The Shutter Painting Project

Artwork to Shutters and Hoardings on Church Street

78 Church Street: This artwork depicts Ralph Ward Jackson and Sir William Gray.

Shutter project

Ralph Ward Jackson (1806 - 1880), railway promoter, ship-owner, and entrepreneur, was born at Normanby Hall near Middlesbrough on 7th June 1806.  He has gone down in history as the man who built West Hartlepool.

Ward Jackson saw potential in an area south of old Hartlepool which at the time comprised only a few houses and sand dunes. In 1844 he obtained Parliamentary authority to build a harbour and dock at what quickly became known as “West Hartlepool”. Later, Ralph would recall how he chased a rabbit across the dunes as the first sod was cut to begin its construction. This first dock was completed in 1847, and was followed by two more in 1852 and 1856.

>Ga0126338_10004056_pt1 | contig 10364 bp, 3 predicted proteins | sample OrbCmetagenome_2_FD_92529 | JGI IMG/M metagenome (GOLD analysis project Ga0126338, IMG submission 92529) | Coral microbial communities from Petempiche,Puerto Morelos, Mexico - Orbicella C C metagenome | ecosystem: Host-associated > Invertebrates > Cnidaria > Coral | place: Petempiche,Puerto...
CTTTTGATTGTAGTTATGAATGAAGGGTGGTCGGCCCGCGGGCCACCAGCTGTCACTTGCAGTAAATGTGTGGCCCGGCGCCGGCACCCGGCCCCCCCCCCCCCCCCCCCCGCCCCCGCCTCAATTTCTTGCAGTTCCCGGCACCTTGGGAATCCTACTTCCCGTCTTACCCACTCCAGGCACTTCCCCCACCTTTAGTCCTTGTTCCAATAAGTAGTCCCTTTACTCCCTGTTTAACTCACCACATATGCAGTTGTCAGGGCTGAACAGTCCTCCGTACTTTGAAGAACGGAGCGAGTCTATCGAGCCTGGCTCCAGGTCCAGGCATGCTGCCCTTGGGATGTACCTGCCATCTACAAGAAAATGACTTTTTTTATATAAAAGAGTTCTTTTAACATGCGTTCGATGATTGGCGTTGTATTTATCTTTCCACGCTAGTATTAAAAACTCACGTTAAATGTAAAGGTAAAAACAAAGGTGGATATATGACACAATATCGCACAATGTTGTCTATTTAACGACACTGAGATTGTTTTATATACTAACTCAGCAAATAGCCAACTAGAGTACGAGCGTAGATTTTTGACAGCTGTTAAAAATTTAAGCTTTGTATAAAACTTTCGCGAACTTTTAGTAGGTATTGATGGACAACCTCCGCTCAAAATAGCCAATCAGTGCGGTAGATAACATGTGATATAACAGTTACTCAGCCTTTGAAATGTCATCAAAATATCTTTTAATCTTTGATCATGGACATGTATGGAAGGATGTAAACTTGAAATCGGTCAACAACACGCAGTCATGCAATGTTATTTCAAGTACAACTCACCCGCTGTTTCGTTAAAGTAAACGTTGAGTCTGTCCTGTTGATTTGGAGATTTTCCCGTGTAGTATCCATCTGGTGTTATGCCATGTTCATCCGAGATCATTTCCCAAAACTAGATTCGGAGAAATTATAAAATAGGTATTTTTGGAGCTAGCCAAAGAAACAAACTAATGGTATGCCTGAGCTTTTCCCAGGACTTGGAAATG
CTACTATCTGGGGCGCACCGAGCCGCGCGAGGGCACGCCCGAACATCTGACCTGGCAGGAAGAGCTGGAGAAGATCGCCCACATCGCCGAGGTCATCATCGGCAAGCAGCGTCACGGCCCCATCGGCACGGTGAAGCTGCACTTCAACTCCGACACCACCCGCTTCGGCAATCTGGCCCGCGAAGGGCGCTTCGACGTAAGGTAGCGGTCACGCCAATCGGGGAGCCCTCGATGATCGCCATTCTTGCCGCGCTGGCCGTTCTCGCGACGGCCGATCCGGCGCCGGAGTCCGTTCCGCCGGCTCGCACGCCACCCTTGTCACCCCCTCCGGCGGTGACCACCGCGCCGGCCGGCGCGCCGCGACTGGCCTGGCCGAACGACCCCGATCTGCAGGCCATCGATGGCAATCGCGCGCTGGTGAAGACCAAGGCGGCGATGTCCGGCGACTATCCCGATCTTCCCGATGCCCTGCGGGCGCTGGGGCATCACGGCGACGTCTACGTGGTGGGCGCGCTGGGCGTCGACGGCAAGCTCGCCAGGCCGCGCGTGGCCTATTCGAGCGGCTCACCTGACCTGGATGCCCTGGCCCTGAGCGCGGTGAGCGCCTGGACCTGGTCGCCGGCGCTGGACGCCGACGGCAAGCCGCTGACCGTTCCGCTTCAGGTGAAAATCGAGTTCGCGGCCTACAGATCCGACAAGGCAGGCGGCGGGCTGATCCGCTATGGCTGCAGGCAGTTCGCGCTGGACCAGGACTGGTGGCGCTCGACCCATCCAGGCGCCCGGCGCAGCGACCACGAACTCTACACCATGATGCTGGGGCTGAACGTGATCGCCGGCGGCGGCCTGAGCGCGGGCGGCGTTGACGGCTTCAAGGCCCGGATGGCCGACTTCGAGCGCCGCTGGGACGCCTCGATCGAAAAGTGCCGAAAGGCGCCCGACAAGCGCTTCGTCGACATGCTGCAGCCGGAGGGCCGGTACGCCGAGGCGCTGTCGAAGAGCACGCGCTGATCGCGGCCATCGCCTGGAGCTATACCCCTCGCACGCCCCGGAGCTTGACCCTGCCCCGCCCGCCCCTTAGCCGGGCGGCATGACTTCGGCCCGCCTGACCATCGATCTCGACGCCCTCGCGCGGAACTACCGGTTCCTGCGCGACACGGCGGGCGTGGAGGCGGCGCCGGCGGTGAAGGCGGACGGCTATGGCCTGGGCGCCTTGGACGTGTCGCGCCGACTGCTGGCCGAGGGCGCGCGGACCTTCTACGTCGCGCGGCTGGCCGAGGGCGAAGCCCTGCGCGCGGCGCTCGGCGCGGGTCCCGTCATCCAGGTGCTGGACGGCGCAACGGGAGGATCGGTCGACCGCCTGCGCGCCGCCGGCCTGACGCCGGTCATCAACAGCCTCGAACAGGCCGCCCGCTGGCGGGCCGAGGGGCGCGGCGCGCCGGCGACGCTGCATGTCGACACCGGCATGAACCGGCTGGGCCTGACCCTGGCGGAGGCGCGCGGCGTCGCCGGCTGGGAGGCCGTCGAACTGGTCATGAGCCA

Ward Jackson’s West Hartlepool Harbour and Dock Company owned large areas of land around the new harbour. They laid out the first streets, provided a sewerage system, and used the stone which had been cut away to make the docks as the raw material for building new houses and public buildings. These included Christ Church, today the Hartlepool Art Gallery, and the Athenaeum. 

As the population of West Hartlepool grew, it became obvious to Ward Jackson that other, better, facilities were also needed. He arranged for an Improvement Act to be granted in June 1854, officially setting up a Board of Improvement Commissioners, who had the power to order street lighting, enforce public health, and decide on planning decisions. As Chairman, Ralph Ward Jackson effectively became “The King of West Hartlepool”, remaining in this post until his retirement in 1870.